I even learned where the Chevy Volt got it’s name..and where the word voltage came from! Alessandro Volta was the person who inadvertently first created a battery using a stack of metal discs and salt water! I’ve never really thought about the discovery of a battery and what it meant for society before today.
The creme de la creme of the books I was out to see was last. It features a series of animal electricity experiments performed by Giovanni Aldani which were inspired by or came from his uncle Luigi Galvani. Aldini traveled around Europe sharing the work of his uncle, specifically against the attacks of one Alessandro Volta. He even went to England and did a number of public talks/lectures with Galvanic equipment. During his talks, Aldini would use Volta’s bimetallic pile (think battery) to apply an electric current to animal bodies and heads…and even on human remains too. The photos you can see in the slide show below of different animals such as the cow depict experiments that he would do. According to our tour guide Ben, when Aldini electrified the cow’s head, the eyes would twitch or the tongue would flop. Aldini’s tours occurred from 1800-1805. The experimental phase of animal electricity extended into the 1820s, Ben told us.
In 1816, a time during which one of these phases when electrical experimentation was common, that a group of friends (Mary Shelley, Polidori, Wordsworth and Percy Shelley) decided to go to Switzerland. Mary Shelley got her inspiration in part from these experiments. She and the other writers were talking about the “spark of life” and Erasmus Darwin, etc. and that very night Mary Shelley couldn’t sleep. She got out of bed the next morning and began work on her idea that would become Frankenstein. Pretty cool, huh?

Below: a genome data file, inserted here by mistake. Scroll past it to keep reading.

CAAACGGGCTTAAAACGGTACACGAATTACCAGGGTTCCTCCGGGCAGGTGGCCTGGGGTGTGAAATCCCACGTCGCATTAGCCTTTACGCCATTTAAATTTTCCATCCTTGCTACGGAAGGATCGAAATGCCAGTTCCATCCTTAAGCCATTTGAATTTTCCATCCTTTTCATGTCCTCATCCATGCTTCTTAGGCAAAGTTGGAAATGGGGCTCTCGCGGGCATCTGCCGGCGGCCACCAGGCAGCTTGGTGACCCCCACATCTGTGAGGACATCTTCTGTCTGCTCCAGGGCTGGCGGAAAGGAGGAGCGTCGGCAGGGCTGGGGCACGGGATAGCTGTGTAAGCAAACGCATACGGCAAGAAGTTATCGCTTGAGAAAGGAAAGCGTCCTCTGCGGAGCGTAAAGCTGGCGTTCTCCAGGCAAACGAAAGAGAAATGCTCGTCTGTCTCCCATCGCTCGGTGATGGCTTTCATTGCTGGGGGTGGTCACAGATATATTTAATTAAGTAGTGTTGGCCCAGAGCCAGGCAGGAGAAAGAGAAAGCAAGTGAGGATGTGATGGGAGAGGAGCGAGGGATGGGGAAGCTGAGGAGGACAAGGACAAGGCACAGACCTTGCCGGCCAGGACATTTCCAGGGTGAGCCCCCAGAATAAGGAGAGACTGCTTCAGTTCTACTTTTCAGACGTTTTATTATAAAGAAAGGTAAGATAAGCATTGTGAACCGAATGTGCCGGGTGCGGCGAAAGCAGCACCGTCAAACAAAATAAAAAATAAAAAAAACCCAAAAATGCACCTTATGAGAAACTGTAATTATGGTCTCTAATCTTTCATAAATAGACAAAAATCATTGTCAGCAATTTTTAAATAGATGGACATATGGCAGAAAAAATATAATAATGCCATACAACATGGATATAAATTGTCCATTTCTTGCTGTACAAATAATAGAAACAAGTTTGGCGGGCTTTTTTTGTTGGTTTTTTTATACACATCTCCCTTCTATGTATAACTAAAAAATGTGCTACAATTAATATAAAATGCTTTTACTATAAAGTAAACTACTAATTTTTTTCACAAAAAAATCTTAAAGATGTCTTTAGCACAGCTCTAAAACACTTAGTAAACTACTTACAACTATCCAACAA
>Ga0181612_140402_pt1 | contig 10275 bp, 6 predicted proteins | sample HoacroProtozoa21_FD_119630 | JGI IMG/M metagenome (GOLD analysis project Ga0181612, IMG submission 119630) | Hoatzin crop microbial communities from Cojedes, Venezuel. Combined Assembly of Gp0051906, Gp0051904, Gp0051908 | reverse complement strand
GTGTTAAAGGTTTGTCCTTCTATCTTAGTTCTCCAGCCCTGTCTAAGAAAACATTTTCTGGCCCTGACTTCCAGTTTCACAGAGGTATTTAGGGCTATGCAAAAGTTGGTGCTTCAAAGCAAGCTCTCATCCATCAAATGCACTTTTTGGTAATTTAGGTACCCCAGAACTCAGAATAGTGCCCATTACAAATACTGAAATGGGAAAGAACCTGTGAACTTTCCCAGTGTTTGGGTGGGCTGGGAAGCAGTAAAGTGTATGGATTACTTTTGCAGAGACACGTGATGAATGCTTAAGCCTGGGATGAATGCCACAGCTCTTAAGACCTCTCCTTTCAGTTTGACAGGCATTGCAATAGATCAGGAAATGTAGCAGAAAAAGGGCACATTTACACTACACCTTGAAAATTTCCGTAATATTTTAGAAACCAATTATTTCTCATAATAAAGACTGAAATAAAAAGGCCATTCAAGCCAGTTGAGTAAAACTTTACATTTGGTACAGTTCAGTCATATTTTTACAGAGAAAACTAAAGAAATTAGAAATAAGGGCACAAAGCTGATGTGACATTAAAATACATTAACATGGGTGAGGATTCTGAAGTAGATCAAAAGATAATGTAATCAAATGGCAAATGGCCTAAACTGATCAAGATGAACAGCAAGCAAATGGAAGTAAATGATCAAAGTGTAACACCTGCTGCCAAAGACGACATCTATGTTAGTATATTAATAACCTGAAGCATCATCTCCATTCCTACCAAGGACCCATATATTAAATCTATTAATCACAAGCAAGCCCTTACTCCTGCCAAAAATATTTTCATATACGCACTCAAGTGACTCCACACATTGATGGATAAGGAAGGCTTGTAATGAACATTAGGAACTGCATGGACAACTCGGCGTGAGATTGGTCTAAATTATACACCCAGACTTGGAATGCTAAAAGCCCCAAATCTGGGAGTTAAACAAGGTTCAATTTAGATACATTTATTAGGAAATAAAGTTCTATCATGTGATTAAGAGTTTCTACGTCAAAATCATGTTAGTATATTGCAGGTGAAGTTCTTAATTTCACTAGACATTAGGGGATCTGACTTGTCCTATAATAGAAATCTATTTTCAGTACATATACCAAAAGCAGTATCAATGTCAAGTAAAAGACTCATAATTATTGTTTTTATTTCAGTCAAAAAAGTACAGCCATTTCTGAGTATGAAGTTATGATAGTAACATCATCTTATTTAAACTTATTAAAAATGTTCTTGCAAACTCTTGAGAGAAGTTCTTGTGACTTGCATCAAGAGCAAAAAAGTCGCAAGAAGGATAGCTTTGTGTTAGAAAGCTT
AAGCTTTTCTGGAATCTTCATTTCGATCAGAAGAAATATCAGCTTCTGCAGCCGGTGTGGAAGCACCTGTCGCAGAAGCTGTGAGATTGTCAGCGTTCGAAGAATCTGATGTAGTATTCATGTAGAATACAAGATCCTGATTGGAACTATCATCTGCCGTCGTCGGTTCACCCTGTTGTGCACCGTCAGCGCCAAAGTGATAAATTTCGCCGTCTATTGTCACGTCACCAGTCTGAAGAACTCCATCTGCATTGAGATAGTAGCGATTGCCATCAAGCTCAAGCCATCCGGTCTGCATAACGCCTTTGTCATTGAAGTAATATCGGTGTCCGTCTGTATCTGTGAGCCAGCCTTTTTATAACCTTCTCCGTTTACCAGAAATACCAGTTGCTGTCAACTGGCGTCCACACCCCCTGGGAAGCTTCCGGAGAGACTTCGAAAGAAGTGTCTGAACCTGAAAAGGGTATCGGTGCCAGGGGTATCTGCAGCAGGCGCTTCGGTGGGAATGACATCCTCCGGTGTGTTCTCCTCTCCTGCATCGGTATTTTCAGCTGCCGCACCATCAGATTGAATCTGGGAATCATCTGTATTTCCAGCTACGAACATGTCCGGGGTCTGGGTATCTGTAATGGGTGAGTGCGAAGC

And today, on the actual 200th anniversary of this momentous event (I’m not sure how that happened. It was totally unplanned. The universe is wild, friends), I myself got to see all of these books.
There are many more books that can be found at the wonderful Linda Hall Library. And you can go see them too! They want people to experience their collections. I’ve never experienced such an open invitation before and to touch something that is so old and so well preserved. This is a very unique opportunity. Most libraries keep their books locked away—and believe me, Linda Hall has a vault—but they want to share their collections with you, unlike those other libraries.
This whole experience was amazing on so many levels. A history lesson, a science lesson, a literature lesson. And a lesson on how all of these things in life sort of weave together and inspire you in the Mary Shelley story. It’s really true that to be a writer, you also have to be a reader and you have to go out and experience life. Otherwise, you have nothing to write about! I’ve expanded my awareness in a variety of directions today because of this.
Thank you so much to Ben, Cindy and the other people of Linda Hall Library for inviting me to the library, giving me a great history/science/literature lesson and for showing me these amazing books! And seriously, if you are in Kansas City, check out Linda Hall Library!